Despite the increasing prominence of residential hospices as a place of death and that, in many regards, this specialized care represents a gold standard, little is known about the care experience in this setting. Using qualitative survey data, we examined the positive and negative perceptions of care in hospices and in other prior settings.
Qualitative comments were extracted from the CaregiverVoice survey completed by bereaved caregivers of decedents who had died in 16 residential hospices in Ontario, Canada. On this survey, caregivers reported what was good and bad about the services provided during the last three months of life as separate open-text questions. A constant-comparison method was employed to derive themes from the responses.
A total of 550 caregivers completed the survey, 94% (517) of whom commented on either something good (84%) and/or bad (49%) about the care experience. In addition to residential hospice, the majority of patients represented also received palliative care in the home (69%) or hospital (59%). Overall, most positive statements were about care in hospice (71%), whereas the negative statements tended to refer to other settings (81%). The hospice experience was found to exemplify care that was compassionate and holistic, in a comforting environment, offered by providers who were personable, dedicated, and informative. These humanistic qualities of care and the extent of support were generally seen to be lacking from the other settings.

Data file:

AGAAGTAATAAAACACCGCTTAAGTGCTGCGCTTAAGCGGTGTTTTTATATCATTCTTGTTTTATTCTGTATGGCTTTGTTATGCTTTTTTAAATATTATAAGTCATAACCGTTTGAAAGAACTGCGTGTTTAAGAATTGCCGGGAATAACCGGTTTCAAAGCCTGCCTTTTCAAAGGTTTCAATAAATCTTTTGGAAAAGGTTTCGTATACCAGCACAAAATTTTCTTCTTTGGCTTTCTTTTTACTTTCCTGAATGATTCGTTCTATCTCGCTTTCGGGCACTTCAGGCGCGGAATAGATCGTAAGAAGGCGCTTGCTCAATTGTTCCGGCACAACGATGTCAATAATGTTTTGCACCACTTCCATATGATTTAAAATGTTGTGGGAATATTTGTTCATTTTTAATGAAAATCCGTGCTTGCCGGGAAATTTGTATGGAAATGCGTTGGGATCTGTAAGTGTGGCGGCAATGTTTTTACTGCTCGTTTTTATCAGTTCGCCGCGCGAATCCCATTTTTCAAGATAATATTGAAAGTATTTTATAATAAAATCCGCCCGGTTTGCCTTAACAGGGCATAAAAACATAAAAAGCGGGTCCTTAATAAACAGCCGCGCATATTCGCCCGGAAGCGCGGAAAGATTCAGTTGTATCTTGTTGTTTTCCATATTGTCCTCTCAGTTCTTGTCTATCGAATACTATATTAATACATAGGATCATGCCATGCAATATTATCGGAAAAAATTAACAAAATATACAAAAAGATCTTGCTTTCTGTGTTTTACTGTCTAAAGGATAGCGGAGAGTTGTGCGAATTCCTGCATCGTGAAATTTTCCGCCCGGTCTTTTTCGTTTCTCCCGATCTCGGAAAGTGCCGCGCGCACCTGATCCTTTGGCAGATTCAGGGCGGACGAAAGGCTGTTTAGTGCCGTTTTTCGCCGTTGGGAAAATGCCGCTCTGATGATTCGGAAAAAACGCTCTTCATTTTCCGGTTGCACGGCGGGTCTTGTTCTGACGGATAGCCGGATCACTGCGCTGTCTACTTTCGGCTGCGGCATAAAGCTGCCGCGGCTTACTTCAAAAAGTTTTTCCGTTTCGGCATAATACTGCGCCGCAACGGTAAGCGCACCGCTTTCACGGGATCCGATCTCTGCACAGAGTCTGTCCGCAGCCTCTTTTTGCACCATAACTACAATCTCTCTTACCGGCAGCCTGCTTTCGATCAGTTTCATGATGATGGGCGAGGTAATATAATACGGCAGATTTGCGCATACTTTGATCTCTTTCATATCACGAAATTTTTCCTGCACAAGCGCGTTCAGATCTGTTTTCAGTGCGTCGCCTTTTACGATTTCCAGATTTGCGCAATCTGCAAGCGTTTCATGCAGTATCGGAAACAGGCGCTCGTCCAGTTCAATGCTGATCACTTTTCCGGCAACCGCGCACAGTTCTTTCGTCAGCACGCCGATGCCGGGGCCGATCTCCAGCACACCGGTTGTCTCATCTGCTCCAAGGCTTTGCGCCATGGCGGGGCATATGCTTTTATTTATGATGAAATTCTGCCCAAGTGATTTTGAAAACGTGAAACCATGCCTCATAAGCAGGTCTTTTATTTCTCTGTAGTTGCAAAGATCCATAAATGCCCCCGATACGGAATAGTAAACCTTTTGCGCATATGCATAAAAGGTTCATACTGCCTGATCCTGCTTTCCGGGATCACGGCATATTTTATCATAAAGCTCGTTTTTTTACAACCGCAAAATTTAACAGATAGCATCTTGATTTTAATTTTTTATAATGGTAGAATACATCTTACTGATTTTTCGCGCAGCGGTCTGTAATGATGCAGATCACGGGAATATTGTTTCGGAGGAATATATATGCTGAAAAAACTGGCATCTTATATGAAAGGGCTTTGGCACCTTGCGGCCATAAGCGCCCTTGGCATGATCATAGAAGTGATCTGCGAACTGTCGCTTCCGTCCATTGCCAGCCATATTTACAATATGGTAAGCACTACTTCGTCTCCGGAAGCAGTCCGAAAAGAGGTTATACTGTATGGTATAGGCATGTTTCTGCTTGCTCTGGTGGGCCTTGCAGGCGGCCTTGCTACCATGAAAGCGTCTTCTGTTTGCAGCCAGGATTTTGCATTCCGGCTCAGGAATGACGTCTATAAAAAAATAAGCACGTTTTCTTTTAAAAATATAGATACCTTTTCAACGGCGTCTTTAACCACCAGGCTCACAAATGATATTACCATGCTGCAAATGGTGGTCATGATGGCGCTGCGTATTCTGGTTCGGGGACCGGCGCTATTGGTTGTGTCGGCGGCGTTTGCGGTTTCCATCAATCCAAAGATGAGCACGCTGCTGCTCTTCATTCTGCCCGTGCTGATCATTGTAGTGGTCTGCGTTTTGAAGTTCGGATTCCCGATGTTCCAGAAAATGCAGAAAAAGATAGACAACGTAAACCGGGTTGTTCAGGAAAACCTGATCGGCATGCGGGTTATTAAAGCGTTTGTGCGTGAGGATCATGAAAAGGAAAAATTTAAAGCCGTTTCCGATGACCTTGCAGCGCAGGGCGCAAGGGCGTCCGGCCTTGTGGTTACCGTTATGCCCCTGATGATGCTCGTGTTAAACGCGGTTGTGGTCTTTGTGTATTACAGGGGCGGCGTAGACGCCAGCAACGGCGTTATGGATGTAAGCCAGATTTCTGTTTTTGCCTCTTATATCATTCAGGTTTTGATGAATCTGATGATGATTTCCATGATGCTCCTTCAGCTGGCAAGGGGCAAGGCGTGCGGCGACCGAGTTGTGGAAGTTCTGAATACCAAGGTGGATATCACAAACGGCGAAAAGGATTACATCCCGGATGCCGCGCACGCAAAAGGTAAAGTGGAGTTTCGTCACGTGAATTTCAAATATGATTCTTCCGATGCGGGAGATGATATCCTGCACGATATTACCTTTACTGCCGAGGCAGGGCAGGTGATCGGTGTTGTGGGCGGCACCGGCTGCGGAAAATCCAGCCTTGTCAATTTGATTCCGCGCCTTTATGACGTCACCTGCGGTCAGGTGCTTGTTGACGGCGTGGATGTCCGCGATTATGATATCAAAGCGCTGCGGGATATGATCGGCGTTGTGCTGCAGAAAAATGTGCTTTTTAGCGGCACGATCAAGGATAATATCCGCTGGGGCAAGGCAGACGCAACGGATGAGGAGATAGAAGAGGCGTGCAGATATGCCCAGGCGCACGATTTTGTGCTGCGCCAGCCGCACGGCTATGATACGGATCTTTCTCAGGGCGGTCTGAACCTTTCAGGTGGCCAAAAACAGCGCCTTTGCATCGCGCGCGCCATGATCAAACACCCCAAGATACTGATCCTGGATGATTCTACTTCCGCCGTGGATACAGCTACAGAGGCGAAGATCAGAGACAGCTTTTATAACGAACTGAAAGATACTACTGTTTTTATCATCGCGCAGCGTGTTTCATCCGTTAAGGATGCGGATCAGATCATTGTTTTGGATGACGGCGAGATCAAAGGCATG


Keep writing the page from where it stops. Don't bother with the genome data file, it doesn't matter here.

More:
Significance of results:
Our examination of the good and bad aspects of palliative care received is unique in qualitatively exploring palliative care experiences across multiple settings, and specifically that in hospices. Investigation of these perspectives affirmed the elements of care that dying patients and their family caregivers most value and that the hospices were largely effective at addressing. These findings highlight the need for reinforcing these qualities in other end-of-life settings to create comforting and supportive environments.